Why Buy an Imagesetter?November 1998
For example, Scitex's new Dolev 800V for securities printing created quite a bit of interest at trade shows both nationally and internationally this fall. The entire Dolev imagesetter family allows users to start with a straight PostScript workflow using Macintosh front ends, or users can select the Scitex Brisque, which delivers output in PostScript, TIFF, TIFF/IT-P1, PDF and more.
The Dolev 800V imagesetter connects to a high-productivity hub. This hub works as an automated production line, driving the imagesetter, contract proofing device, digital blueline proofer—all the while RIPing, trapping and imposing. This hub represents a radical change in prepress production.
"Scitex has a unique program in place. Because our workflow is open and well-integrated into any configuration, printers can start with Brisque, get the feel for output potential, automation and added capacities and then, after they get the feel for a digital workflow, decide if their next step is an investment in a platesetter or digital press," Najmr explains. He notes that an imagesetter prepares an entire enterprise for digital data handling, making the eventual switch to a traditional or even thermal platesetter little more than a simple box installation.
"Financially, this is a better proposition than purchasing a platesetter with inadequate front-end and server capabilities," Najmr contends. "In such an unfortunate scenario, a commercial printer may end up with multiple, different RIPs, each interpreting PostScript in its own way—then there is no quality control and the press becomes a proofing tool, which is the absolute last thing a printer needs."
In a perfect world, commercial printers may opt to go directly to CTP, passing over the imagesetter in a quest for high digital prepress productivity.
But in an environment that is harsh, cruel and unforgiving (just ask your toughest customer!), most commercial printers are finding the prudent move to all-digital prepress horizons starts with an imagesetter investment.
Screen's latest imagesetter effort is a new line of high-end output devices called Katana. The Katana 5040 is able to image on media up to 16˝ with a maximum imaging width of 15.7˝. The Katana 5055 can image on media up to 24˝, with a maximum imaging width of 21.7˝. The larger image area caters to the full-size film imaging of most B2 press formats and single-page broadsheet newspaper formats.
Katana imagesetters can be equipped with a choice of RIPs, including Screen's Taiga, which RIPS, traps, imposes, offers OPI and allows the user to edit the file without going back to the desktop, providing digital integrity throughout the workflow. Other RIPS that also interface with the Katana include Harlequin's ScriptWorks-based RIPs and PowerMac-based Adobe PostScript 3 RIPs.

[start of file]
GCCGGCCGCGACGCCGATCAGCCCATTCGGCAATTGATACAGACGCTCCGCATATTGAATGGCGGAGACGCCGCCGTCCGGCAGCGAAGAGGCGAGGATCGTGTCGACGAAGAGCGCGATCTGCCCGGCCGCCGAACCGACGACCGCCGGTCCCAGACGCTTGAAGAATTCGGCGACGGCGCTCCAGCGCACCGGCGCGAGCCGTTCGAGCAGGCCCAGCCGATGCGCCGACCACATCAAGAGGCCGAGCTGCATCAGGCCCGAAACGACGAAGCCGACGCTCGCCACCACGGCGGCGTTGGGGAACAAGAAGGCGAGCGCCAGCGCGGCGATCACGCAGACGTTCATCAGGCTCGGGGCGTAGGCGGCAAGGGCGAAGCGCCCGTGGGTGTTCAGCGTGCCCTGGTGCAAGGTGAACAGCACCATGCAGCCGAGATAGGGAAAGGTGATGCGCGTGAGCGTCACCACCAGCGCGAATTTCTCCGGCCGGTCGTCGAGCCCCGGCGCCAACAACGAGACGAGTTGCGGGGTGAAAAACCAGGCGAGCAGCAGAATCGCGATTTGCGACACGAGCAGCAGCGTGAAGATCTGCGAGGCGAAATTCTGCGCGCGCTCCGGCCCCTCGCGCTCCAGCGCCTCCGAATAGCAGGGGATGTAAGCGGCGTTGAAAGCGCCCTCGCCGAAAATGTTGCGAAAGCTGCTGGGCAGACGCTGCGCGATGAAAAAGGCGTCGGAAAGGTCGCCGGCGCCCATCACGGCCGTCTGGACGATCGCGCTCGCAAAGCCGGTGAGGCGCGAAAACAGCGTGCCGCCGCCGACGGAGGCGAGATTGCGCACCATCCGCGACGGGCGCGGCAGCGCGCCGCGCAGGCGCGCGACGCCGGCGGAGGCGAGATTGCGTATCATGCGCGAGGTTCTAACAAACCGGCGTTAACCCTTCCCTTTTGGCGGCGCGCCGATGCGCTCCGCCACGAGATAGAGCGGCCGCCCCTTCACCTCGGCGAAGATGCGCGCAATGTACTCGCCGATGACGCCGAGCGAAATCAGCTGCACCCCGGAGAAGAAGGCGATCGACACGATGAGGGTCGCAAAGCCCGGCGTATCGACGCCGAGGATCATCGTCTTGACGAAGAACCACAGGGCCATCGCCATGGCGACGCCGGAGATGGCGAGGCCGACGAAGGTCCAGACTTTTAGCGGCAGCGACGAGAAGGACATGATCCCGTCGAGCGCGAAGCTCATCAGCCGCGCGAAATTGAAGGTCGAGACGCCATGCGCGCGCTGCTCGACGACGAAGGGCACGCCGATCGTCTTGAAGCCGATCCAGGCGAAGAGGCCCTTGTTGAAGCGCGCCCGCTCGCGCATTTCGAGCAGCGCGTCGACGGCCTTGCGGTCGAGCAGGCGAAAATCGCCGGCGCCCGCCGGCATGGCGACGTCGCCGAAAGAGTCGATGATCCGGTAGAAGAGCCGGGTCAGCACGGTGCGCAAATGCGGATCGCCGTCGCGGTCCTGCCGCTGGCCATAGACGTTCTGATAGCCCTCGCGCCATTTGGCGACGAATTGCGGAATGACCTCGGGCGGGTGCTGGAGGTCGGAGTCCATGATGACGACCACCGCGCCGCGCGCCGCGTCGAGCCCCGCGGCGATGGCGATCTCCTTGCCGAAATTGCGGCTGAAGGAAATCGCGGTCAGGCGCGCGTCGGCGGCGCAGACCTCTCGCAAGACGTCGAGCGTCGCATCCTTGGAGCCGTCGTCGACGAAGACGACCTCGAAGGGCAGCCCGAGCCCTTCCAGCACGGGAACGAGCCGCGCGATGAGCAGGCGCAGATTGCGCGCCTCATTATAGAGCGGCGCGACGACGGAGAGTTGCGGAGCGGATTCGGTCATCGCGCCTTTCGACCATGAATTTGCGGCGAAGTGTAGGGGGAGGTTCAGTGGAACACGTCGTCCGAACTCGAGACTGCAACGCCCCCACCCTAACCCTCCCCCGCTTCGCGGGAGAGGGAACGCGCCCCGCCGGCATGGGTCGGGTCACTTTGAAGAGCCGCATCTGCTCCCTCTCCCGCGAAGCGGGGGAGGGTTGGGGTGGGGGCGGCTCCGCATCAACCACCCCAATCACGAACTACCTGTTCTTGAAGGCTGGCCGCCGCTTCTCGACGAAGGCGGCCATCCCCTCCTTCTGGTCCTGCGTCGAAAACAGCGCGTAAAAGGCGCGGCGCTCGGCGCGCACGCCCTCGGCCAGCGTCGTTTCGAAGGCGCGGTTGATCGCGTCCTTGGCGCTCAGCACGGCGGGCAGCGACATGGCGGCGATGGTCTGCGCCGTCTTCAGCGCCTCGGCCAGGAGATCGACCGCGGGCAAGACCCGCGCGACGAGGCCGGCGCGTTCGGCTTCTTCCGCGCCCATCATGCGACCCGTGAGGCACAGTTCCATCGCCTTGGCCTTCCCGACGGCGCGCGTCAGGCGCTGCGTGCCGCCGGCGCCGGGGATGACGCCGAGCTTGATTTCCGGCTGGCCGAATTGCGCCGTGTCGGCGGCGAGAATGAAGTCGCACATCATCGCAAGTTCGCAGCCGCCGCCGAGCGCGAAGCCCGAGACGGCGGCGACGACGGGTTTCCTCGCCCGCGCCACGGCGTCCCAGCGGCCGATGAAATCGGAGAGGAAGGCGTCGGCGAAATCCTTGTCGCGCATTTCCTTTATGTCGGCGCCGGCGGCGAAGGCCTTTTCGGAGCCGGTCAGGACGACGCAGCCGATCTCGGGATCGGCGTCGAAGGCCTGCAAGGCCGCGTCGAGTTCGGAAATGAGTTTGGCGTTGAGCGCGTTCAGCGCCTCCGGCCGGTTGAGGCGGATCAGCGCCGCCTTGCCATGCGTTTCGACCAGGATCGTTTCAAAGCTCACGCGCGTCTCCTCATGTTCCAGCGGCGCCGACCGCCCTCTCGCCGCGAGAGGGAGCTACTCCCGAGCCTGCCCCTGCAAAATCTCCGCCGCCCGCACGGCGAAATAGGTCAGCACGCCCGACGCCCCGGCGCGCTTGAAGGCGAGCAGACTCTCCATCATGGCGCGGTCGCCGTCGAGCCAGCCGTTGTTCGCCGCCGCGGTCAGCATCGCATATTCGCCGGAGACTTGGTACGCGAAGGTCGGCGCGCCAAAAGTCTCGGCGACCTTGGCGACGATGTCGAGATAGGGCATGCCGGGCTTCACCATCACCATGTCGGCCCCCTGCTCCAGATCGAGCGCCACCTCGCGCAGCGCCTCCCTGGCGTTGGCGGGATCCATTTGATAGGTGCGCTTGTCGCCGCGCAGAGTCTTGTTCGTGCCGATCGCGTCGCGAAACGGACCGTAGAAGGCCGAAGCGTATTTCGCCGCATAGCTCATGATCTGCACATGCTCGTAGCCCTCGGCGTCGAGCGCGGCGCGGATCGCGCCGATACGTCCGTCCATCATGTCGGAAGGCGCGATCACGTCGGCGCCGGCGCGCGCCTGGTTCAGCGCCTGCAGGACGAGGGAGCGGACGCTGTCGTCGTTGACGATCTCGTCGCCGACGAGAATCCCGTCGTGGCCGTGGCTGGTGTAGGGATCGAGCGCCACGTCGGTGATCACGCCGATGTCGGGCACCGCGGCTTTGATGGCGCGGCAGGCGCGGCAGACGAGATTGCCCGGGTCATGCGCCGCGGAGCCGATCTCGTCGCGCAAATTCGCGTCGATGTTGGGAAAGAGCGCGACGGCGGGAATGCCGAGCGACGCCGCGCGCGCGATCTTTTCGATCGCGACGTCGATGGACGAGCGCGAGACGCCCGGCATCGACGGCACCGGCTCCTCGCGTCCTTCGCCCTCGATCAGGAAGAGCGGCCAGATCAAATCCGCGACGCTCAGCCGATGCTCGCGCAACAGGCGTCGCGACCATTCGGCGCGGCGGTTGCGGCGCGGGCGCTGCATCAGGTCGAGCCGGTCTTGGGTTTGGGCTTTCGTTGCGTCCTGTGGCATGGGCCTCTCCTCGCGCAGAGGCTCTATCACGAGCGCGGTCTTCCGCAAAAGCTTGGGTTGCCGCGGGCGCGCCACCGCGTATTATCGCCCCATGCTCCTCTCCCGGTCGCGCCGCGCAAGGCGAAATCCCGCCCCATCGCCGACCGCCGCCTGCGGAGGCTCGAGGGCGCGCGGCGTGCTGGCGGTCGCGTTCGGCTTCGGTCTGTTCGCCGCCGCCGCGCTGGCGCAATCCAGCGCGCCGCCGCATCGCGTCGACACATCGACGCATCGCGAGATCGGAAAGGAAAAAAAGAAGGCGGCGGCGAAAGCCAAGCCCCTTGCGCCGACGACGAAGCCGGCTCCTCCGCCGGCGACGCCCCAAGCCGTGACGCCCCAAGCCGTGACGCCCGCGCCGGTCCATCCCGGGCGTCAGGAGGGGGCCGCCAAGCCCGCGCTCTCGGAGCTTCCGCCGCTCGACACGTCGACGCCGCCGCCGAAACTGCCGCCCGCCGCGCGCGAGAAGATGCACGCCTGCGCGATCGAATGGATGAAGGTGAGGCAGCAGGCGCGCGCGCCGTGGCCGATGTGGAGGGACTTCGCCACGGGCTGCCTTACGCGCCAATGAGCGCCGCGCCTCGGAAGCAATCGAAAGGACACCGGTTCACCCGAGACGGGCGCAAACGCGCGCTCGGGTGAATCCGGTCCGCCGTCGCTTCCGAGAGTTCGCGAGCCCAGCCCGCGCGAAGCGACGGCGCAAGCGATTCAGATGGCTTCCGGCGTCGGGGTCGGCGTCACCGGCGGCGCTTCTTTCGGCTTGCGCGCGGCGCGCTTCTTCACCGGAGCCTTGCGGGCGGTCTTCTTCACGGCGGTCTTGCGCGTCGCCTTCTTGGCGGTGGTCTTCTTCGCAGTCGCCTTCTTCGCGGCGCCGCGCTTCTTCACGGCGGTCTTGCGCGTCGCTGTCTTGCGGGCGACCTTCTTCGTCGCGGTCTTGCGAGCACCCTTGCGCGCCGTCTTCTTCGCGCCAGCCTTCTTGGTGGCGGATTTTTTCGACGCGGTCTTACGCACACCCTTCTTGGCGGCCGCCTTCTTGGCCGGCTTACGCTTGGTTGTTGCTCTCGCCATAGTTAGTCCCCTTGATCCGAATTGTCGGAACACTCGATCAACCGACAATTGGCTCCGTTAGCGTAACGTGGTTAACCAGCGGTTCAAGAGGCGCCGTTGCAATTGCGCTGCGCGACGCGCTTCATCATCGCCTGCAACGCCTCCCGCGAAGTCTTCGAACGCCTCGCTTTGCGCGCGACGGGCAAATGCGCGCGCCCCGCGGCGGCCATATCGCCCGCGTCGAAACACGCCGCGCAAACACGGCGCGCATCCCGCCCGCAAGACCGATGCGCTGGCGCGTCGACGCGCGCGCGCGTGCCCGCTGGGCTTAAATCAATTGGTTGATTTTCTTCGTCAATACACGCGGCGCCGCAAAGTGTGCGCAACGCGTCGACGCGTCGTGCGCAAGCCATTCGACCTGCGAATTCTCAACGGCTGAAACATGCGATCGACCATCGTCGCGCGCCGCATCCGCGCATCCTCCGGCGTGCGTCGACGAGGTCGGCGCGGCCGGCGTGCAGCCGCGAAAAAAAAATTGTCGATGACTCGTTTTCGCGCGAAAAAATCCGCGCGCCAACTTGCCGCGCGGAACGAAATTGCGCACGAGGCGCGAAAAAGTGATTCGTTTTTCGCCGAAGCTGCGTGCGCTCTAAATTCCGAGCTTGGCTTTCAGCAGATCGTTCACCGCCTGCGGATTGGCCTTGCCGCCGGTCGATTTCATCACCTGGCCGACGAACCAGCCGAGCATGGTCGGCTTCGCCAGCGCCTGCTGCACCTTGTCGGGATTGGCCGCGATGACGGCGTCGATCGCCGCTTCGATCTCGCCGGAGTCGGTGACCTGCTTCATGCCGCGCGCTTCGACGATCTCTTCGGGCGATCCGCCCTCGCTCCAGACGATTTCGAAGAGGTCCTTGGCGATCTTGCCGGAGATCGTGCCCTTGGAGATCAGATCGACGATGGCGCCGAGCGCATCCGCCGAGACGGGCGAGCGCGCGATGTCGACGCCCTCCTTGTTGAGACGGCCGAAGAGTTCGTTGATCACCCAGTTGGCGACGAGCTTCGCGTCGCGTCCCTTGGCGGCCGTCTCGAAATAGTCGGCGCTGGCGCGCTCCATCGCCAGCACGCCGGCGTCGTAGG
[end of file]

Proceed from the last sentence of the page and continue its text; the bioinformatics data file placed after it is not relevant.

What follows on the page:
"The imagesetter market is obviously growing. We're seeing tremendous activity in the eight-up format, which is obviously opening up new opportunities for commercial printing operations," reports Phil Kane, vice president of sales at Screen (USA). To date, Screen has an OEM agreement with Fujifilm on the Katana imagesetter for distribution to the U.S. market.
Turning to capstan initiatives at ECRM, the company recently introduced its new wide-format imagesetter called StingRay. Available in two versions, the StingRay 6300 has a 25˝ quality imaging width and the StingRay 5200, which is field upgradeable, has a 20.5˝ width. The 6300's width enables it to produce eight-up impositions for commercial printers or double-truck pages for newspapers. Both image to film, paper or polyester plates.
Key features of the StingRay include ECRM's patented lazy loop entry system, which assures precise imaging, a built-in buffer, and optional head and tail punches. Capable of achieving speeds of up to 32˝ per minute and line screens of 200 lpi, the imagesetter offers 12 resolutions ranging from 1,000 dpi to 3,556 dpi.
"The StingRay competes directly in a market previously served only by drum-based imagesetters," reveals Ken Hurtubise, ECRM's vice president of marketing. "For years, drums were thought to be the winners in the race to deliver high quality. However, of the devices introduced most recently, there have been more capstans than drum machines—and there have been significant breakthroughs with those capstan devices in quality and speed."
Hurtubise may have a point. At IPEX in September and GRAPH EXPO in Chicago last month, the industry noticed a trend toward more cost-effective capstan devices, with many of the significant new wide-format imagesetter launches being capstan machines, not drums.
"We see the wide-format area as a growing market, if the results of IPEX are any indication," Hurtubise contends. "And, while CTP is no doubt an emerging market that has made significant progress over the last couple of years, there are still more applications going direct-to-film than plate. Most customers want to get it right on film first."
Good news for the imagesetter!